Senator Routier said: “We are delighted to have secured Mr. Kohnstamm to chair Jersey’s Authority. Mr. Kohnstamm has vast international experience at the highest levels of data protection regulation. His appointment reflects Jersey’s standing in this important field.”

    Mr. Kohnstamm commented: “It is a great honour for me to serve both Jersey and the area of data protection in this new role. It is crucial that jurisdictions meet the required standards of data protection, as this provides the trust that individuals, civil society, government and private companies need to innovate and make full use of modern technology.”

    The appointment of Mr. Kohnstamm is the latest step for Jersey’s data protection system, a key feature of which is the Island’s ‘adequacy’ with European Union standards. This status enables data to flow freely between Jersey and the European Union. At a recent meeting with the European Commission, officials re-confirmed that Jersey’s adequacy status would remain in force until 2020.

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  • New data protection legislation registered

    Following Privy Council approval, the Royal Court today registered new data protection legislation that will strengthen individuals’ rights and enable Island businesses to continue accessing international markets.

    The Data Protection (Jersey) Law 2018 and Data Protection (Authority) Jersey Law 2018 will come into effect on 25 May 2018.

    The new Laws will enable data to continue moving freely between Jersey and the European Union, benefitting trade and helping law enforcement agencies cooperate with their counterparts in other jurisdictions.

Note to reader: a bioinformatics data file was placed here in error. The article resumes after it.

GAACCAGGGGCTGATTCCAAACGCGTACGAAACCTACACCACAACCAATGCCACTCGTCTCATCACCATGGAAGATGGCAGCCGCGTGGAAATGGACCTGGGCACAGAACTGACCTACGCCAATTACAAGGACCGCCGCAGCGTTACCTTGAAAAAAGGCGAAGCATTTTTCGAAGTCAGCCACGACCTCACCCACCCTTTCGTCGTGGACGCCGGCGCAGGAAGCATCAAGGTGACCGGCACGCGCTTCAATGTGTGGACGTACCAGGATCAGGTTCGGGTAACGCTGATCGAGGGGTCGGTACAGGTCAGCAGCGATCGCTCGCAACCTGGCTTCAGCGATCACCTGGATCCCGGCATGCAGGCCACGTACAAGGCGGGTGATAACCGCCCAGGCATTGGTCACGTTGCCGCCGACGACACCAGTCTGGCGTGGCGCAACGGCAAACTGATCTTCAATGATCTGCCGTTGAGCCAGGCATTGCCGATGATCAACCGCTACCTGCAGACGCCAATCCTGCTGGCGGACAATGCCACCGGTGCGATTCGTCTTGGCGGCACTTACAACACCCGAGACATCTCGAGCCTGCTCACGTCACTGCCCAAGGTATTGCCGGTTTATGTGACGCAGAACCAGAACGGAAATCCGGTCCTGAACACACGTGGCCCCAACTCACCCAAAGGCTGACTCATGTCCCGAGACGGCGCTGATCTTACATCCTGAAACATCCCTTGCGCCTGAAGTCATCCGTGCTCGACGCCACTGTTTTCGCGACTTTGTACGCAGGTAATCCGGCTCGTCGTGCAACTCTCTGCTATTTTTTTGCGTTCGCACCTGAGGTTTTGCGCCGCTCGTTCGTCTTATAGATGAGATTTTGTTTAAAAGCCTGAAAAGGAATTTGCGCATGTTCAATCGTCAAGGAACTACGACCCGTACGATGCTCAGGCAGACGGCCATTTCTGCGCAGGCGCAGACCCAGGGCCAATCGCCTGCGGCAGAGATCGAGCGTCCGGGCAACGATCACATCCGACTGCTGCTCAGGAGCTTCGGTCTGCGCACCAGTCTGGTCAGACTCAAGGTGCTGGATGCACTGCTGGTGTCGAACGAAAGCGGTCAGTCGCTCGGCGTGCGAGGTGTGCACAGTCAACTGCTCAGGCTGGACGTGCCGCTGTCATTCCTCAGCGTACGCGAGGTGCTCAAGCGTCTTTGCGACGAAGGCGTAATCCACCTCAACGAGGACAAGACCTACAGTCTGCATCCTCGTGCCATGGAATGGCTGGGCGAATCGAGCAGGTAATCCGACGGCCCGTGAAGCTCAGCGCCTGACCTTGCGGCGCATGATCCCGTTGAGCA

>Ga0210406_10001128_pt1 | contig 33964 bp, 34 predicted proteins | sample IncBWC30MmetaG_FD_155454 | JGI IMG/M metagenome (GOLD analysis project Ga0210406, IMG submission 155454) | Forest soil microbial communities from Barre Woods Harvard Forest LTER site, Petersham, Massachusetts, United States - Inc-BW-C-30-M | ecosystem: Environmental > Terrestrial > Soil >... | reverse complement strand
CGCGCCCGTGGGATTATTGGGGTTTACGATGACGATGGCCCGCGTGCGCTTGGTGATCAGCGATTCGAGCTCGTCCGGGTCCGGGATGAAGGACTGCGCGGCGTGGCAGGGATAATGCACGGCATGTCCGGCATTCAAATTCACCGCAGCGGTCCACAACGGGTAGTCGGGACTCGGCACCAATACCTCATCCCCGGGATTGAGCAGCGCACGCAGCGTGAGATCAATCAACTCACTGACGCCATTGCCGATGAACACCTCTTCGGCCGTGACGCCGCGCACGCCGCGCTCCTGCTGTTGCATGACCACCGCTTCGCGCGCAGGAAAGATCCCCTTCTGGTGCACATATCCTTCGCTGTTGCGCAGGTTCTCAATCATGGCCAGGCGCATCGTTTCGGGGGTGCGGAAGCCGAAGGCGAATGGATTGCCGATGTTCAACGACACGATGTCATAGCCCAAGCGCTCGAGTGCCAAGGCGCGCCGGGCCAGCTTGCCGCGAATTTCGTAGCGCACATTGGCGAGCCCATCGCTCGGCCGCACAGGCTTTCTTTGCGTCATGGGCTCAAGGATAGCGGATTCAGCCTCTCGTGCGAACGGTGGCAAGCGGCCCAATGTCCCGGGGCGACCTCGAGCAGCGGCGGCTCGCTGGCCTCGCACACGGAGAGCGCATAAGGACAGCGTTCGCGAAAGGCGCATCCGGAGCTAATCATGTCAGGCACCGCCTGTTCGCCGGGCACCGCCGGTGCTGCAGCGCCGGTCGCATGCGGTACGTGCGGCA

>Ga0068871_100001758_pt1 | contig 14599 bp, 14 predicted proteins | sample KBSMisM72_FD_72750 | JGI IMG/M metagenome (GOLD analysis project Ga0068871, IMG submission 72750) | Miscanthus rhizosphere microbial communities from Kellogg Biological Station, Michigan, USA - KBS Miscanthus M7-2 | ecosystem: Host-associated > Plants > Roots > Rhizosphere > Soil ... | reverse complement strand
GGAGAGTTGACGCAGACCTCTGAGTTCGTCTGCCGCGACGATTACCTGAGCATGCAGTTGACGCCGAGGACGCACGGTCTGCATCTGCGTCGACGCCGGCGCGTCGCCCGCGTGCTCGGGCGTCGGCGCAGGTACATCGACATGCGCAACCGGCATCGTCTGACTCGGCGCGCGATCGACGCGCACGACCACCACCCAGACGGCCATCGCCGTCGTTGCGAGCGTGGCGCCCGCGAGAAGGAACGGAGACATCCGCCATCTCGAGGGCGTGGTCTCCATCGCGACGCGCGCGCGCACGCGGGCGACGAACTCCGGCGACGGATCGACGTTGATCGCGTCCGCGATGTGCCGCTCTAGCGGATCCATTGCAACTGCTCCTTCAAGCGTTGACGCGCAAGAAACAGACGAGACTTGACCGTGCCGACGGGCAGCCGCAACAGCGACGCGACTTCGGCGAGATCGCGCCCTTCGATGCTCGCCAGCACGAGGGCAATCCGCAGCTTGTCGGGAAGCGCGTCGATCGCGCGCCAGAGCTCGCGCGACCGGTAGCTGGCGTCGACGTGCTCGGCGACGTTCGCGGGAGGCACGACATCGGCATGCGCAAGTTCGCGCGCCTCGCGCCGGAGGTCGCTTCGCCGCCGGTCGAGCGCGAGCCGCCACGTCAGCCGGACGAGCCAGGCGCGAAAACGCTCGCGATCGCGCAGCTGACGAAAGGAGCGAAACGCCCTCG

Earlier this year, the Laws were unanimously agreed by the States Assembly.

    The Assistant Chief Minister, Senator Paul Routier M.B.E., said “this is an important milestone for Jersey. The new data protection regime will bolster the rights of Islanders, ensure equivalence with the EU and further our standing as a trusted place to do business”

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  • It’s Data Protection day!

    New consumer data protection law less than four months away

    STRONGER protection for consumers when it comes to their personal data is now less than four months away from coming into force in Jersey.

    With European Data Protection Day falling on Sunday 28th January, the Office of the Information Commissioner is urging people to become more familiar about their rights about how their data is handled when the new legislation comes into effect.

    ‘Jersey’s new Data Protection laws come into force on 25th May 2018, the same day as the new European General Data Protection Regulation (GDPR). They extend the rights of individuals, giving them more control over what happens to their personal information,’ said Deputy Information Commissioner Paul Vane.

    Under the new rules, business will have to provide individuals with more information when it comes to personal data handling – including stronger rules around how businesses ensure individuals have consented to the use of such information.

    ‘With European Data Protection Day, it’s the perfect time to highlight these new laws that will benefit consumers. As well as long-standing rights of access to, and correction of personal information in specific cases, the new laws allow for the erasure of personal information in some circumstances, and the right to data portability,’ added Mr Vane.

    GDPR, which also aims to harmonise compliance regulations for business, will be the biggest change to data protection across Europe in more than 20 years. More guidance for individuals and business will be added to the Commissioner’s website over the coming months. For more information, go to